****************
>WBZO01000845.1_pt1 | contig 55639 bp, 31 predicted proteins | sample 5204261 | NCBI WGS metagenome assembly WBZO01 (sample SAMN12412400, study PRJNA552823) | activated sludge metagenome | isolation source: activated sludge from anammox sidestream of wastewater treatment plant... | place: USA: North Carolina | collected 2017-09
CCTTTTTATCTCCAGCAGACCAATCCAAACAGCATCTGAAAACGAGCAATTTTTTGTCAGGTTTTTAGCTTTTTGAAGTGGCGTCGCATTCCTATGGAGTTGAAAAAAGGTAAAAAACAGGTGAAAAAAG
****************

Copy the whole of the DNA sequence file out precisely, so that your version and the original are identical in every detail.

>WBZO01000845.1_pt1 | contig 55639 bp, 31 predicted proteins | sample 5204261 | NCBI WGS metagenome assembly WBZO01 (sample SAMN12412400, study PRJNA552823) | activated sludge metagenome | isolation source: activated sludge from anammox sidestream of wastewater treatment plant... | place: USA: North Carolina | collected 2017-09
CCTTTTTATCTCCAGCAGACCAATCCAAACAGCATCTGAAAACGAGCAATTTTTTGTCAGGTTTTTAGCTTTTTGAAGTGGCGTCGCATTCCTATGGAGTTGAAAAAAGGTAAAAAACAGGTGAAAAAAG